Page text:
Take complaints seriously
“Today I can eat almost normally again,” says Maier happily, “that is unbelievable. “For a month now, the weight has also been stable at 71 kilograms. But it took a lot of time and even more patience. After the operation, he initially lost another five kilograms. “I had to struggle with that enormously,” says Maier. That is normal, ”says Hartel, the small intestine must first get used to its new task. "It takes the body up to a year for everything to stabilize and normalize again." Maier is considered to be cured of the tumor. There is little risk that such a tumor will reappear in another location, according to Hartel. "But it would grow extremely slowly and this time the patient would react faster and allow himself to be examined." And that is crucial: "If detected early, esophageal cancer can be cured, even the classic aggressive form." It is therefore extremely important to face the problem early and to take signs such as swallowing disorders, weight loss, pain or bleeding seriously and to have them clarified. Complex cases, according to Hartel, belong to the experienced specialist in a center where all-round care is guaranteed.

The Aarau cancer specialists

The KSA now has six tumor treatment centers that are fully certified by the German Cancer Society. This means that the Oncology Center Mittelland continues to be one of the four largest certified cancer treatment centers in Switzerland.
The Oncology Center Mittelland (OZM) operated by the Aarau Cantonal Hospital is advancing the certification process for its tumor treatment offerings. The skin cancer center, the uro-oncological tumor center and the dysplasia center (preliminary stage of cervical cancer) were audited by the German Cancer Society (DKG) in autumn 2017. Full certification for the treatment of pancreatic cancer ("pancreatic carcinoma") also took place in autumn 2017. In addition, the breast cancer center, which is run together with the Olten Cantonal Hospital, has been recertified by the German Cancer Society and the European certification company Eusoma (European Society of Breast Cancer Specialists). This means that six OZM tumor treatment centers now have full certification.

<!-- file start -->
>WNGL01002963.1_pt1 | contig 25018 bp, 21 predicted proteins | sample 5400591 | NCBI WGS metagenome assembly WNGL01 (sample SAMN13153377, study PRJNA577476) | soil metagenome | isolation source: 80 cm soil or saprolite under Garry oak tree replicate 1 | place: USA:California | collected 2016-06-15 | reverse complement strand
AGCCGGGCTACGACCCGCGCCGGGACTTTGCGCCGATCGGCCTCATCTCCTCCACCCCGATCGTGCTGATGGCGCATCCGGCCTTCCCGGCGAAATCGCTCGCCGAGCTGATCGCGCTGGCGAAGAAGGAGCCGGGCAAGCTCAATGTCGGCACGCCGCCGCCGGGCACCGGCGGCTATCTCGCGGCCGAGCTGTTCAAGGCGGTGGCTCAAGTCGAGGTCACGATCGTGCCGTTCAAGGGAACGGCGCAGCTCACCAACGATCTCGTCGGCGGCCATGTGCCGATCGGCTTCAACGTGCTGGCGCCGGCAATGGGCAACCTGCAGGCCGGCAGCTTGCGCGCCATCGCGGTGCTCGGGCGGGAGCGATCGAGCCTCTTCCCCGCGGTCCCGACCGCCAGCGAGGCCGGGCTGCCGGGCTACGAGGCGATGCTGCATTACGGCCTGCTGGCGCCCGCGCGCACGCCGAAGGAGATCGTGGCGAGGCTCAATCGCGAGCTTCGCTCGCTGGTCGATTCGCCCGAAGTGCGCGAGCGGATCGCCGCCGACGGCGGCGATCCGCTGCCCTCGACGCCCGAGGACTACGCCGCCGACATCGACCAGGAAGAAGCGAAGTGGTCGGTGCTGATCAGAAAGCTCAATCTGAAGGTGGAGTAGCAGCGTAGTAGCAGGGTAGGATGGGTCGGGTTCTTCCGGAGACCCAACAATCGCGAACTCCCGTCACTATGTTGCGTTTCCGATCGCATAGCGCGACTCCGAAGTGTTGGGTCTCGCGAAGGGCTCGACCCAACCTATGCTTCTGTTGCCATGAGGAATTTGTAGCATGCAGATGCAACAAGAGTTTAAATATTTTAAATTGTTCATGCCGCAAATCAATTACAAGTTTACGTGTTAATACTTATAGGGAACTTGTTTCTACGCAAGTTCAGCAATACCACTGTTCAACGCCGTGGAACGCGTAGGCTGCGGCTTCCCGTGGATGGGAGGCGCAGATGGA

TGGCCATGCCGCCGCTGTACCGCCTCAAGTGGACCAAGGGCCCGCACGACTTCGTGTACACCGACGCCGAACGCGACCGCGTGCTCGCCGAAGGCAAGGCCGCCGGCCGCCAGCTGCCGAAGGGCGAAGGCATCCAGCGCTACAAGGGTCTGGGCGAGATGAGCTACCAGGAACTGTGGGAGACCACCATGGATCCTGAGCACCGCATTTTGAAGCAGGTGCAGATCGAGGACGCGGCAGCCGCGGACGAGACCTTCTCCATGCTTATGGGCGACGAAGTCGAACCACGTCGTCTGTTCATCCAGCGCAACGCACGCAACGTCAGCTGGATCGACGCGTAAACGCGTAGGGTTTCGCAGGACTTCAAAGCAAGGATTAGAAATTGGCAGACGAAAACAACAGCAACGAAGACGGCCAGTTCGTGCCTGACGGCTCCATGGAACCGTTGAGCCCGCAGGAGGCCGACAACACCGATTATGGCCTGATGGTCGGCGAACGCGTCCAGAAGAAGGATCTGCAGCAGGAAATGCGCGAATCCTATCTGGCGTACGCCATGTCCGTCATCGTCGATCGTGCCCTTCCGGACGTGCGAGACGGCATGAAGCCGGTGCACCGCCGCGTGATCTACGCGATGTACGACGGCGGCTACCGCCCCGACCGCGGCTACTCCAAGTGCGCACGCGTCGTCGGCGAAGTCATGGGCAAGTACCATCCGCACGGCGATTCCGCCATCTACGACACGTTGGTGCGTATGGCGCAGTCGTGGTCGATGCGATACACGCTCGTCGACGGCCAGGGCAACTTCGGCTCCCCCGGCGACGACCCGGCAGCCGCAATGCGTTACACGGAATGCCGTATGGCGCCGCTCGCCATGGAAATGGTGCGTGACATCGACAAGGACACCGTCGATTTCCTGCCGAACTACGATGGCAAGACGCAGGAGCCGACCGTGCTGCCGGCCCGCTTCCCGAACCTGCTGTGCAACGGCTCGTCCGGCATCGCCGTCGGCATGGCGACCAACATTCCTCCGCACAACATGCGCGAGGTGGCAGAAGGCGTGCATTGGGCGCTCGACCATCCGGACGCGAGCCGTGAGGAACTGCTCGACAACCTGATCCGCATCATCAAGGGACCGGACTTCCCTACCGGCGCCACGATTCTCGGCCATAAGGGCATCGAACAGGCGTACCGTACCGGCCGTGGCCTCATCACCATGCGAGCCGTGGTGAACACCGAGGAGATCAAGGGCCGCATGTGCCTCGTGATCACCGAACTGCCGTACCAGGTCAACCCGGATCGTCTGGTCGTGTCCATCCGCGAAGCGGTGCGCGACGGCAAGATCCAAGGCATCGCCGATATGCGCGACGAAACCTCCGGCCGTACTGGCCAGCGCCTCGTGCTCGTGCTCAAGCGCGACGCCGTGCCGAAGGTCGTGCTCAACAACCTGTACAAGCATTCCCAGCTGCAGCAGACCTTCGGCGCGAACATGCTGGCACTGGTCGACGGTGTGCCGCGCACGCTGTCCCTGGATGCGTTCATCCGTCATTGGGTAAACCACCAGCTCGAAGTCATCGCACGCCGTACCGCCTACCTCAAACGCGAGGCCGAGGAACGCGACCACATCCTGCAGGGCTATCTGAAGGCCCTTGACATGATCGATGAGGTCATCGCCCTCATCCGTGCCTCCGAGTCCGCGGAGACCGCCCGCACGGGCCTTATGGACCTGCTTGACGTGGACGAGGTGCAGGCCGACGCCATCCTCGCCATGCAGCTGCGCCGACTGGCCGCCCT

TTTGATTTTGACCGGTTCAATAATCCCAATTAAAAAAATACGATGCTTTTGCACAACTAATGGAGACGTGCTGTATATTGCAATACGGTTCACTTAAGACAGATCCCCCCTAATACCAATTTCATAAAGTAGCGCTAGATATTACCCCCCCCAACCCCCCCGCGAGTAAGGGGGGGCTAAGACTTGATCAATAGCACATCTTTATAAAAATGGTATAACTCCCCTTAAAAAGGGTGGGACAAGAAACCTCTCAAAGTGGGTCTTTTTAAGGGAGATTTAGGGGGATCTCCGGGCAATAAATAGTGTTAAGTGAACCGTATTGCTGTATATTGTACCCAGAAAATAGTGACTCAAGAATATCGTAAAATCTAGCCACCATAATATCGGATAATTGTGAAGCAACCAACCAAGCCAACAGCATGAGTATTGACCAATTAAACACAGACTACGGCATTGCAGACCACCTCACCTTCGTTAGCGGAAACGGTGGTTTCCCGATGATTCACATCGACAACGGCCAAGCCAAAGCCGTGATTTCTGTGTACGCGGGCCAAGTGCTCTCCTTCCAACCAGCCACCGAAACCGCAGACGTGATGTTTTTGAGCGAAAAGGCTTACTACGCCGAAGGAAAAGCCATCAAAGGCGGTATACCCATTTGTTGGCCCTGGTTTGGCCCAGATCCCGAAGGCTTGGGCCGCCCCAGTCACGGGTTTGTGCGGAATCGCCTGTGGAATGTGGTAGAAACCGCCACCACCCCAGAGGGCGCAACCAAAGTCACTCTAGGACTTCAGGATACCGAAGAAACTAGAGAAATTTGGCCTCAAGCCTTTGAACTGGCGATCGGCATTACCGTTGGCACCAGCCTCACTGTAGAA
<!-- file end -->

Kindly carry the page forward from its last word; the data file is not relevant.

These are:
Breast cancer center, gynecological cancer center (uterus, cervix, ovaries, vagina and labia) and dysplasia center, visceral oncological center (intestine, pancreas), skin cancer center, leukemia and lymphoma center, prostate cancer and uro-oncological tumor center (testicles, penis, kidneys),
"With the full certification of a total of six tumor centers with a broad range of treatments, the oncology center of the Aarau Cantonal Hospital remains one of the four largest certified cancer treatment centers in Switzerland," emphasizes Prof. Dr. Christoph Mamot, chairman of the OZM. Only the Inselspital Bern (12 tumor centers), the University Hospital Zurich (8) and the Cantonal Hospital Lucerne (7) have more certifications in this area. And the OZM should continue to grow: "We are working flat out to obtain certifications for further tumor treatments," says head Dr. Martha Kaeslin and explains: "The certifications guarantee the highest possible quality standards in the treatment of cancer, in particular consistent patient treatment paths and processes, high case numbers and the associated experienced doctors and nurses as well as an interdisciplinary network of specialist experts."